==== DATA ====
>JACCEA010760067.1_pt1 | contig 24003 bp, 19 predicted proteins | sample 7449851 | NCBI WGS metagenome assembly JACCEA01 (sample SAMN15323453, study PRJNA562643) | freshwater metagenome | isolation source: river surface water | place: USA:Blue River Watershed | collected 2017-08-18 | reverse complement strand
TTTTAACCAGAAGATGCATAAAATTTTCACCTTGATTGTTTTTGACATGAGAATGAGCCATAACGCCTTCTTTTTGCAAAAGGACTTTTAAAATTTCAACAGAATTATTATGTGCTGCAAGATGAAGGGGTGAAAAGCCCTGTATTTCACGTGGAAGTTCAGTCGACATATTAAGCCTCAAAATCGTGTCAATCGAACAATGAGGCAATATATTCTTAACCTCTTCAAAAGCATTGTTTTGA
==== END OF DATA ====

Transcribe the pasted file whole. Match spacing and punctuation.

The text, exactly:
>JACCEA010760067.1_pt1 | contig 24003 bp, 19 predicted proteins | sample 7449851 | NCBI WGS metagenome assembly JACCEA01 (sample SAMN15323453, study PRJNA562643) | freshwater metagenome | isolation source: river surface water | place: USA:Blue River Watershed | collected 2017-08-18 | reverse complement strand
TTTTAACCAGAAGATGCATAAAATTTTCACCTTGATTGTTTTTGACATGAGAATGAGCCATAACGCCTTCTTTTTGCAAAAGGACTTTTAAAATTTCAACAGAATTATTATGTGCTGCAAGATGAAGGGGTGAAAAGCCCTGTATTTCACGTGGAAGTTCAGTCGACATATTAAGCCTCAAAATCGTGTCAATCGAACAATGAGGCAATATATTCTTAACCTCTTCAAAAGCATTGTTTTGA